social-psychology   216

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No, I Will Not Debate You
There are some stupid mistakes that only very smart people make, and one of them is the notion that a sensible argument seriously presented can compete with a really good piece of theatre.
fascism  social-psychology  media  fucking-rawlsian-veil  debate 
16 hours ago by Vaguery
"The 2016 U.S. presidential election coincided with the rise the “alternative right” or “alt-right”. Although alt-right associates wield considerable influence on the current administration, the movement’s loose organizational structure has led to disparate portrayals of its members’ psychology. We surveyed 447 alt-right adherents on a battery of psychological measures, comparing their responses to those of 382 non-adherents. Alt-right adherents were much more distrustful of the mainstream media and government; expressed higher Dark Triad traits, social dominance orientation, and authoritarianism; reported high levels of aggression; and exhibited extreme levels of overt intergroup bias, including blatant dehumanization of racial minorities. Cluster analyses suggest that alt-right supporters may separate into two subgroups: one more populist and anti-establishment and the other more supremacist and motivated by maintaining social hierarchy. We argue for the need to give overt bias greater empirical and theoretical consideration in contemporary intergroup research."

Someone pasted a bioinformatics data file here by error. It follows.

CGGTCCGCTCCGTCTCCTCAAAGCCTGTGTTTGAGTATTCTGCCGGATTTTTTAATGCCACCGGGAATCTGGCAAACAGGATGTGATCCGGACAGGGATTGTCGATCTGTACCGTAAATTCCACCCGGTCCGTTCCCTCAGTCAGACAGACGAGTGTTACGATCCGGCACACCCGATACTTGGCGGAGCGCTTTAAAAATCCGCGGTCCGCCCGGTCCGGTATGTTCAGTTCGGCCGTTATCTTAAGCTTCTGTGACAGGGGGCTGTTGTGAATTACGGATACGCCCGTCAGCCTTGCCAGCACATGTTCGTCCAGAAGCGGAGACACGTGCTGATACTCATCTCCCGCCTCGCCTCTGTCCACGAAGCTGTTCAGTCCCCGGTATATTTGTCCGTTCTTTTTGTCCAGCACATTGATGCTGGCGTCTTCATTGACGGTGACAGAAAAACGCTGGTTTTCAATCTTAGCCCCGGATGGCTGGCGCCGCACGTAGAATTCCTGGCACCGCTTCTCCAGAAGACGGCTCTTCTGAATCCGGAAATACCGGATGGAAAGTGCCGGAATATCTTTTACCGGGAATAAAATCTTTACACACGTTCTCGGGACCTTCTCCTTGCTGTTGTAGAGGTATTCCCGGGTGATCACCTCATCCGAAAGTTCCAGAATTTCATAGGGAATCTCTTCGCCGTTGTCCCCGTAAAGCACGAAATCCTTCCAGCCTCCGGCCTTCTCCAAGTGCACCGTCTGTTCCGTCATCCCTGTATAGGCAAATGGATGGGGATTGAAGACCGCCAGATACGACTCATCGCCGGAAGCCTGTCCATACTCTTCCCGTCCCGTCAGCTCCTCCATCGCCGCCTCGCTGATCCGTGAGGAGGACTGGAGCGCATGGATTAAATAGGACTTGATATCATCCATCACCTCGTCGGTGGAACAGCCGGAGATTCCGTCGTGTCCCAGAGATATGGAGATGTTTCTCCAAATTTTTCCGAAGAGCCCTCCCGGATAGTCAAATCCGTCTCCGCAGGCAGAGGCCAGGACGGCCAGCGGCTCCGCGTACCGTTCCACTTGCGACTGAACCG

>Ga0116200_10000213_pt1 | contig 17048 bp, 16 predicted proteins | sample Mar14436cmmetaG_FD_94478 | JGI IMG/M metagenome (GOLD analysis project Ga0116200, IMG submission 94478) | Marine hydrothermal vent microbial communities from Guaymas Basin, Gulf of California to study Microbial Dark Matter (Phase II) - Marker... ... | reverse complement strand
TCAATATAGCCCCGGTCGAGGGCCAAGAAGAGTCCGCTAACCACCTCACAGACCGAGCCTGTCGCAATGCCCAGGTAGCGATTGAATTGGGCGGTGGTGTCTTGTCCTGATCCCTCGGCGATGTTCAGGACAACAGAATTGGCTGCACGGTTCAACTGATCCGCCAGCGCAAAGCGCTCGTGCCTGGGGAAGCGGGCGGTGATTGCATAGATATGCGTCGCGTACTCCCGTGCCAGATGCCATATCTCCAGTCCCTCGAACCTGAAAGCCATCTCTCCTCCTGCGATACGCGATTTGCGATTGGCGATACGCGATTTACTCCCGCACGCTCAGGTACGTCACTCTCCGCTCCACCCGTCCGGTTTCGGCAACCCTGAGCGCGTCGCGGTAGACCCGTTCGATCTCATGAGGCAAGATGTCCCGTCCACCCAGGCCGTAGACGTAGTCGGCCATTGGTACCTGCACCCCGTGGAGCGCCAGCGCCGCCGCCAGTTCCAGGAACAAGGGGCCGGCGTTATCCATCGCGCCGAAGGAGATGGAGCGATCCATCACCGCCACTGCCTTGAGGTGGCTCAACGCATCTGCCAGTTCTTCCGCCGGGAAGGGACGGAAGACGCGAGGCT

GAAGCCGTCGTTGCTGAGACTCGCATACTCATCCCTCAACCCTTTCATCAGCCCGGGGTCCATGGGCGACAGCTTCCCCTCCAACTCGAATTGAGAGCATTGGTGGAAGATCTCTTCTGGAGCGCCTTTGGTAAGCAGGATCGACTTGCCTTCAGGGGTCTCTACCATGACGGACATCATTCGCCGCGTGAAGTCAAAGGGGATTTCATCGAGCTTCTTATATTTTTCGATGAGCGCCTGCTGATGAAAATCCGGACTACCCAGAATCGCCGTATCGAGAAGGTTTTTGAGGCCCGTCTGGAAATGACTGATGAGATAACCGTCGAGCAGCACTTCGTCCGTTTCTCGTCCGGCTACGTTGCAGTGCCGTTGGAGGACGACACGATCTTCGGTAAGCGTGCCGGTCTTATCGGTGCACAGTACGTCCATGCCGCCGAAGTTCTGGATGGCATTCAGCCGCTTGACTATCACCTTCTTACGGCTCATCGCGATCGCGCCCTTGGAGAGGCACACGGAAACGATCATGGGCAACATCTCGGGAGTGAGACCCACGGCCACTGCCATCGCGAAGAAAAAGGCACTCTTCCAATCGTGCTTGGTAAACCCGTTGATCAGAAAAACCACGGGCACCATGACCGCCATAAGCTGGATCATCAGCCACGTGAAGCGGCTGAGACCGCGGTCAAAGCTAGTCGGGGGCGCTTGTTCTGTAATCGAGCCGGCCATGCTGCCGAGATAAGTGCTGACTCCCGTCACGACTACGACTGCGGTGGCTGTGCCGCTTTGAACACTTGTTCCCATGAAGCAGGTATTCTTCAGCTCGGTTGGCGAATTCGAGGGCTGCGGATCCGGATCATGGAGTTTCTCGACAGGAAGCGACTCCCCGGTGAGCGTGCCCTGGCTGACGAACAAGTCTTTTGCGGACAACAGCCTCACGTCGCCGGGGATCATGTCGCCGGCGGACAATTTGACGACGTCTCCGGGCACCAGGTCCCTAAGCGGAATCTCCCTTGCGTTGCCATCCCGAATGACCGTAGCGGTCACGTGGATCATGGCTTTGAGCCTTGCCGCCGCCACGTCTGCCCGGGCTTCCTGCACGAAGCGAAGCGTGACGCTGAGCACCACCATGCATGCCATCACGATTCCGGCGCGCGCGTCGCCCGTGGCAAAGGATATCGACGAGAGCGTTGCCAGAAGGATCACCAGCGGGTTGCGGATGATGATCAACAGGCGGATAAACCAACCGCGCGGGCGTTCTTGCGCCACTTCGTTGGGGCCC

preprint  psychology  personality  alt-right  social-psychology  mechanical-turk 
5 weeks ago by tsuomela
A Note about Cognitive Effort and Misinfo (Oh, and also I’m a Rita Allen Misinformation Solutions Forum Finalist) | Hapgood
I’m not necessarily sold on the Pennycook and Rand version of this idea, but I’m interested in the broader insight. I know it doesn’t explain the worst offenders, but I’ve found with those I work with that cynicism (“Pick what you want, it’s all bullshit!”) is often driven by the cognitive exhaustion of sorting through conflicting information. This insight also aligns with Hannah Arendt’s work — totalitarianism wins the information war by deliberately overwhelming the capacity of a population to reconcile endless contradictions. The contradictions are a tool to increase the cost of pursuing truth relative to other options.

If this is the case, one approach might be to encourage people to be more effortful when looking at online media. (Meh.) But the approach I favor is to reduce both the real and perceived cost of sorting through the muck through finding cheap, good enough methods and popularizing them. Doing that — while fostering a culture that values accuracy — might cause a few more people to regard the cost of checking something to be worth it relative to other seemingly more economical options like partisan heuristics, conspiracy thinking, or cynical nihilism.
cultural-dynamics  politics  reality-criticism  affordances  user-experience  social-psychology  argumentation  rather-interesting  to-write-about 
5 weeks ago by Vaguery
The Lifespan of a Lie – Trust Issues – Medium
"The most famous psychology study of all time was a sham. Why can’t we escape the Stanford Prison Experiment?"
social-psychology  methods  replication  prison  from instapaper
june 2018 by tsuomela

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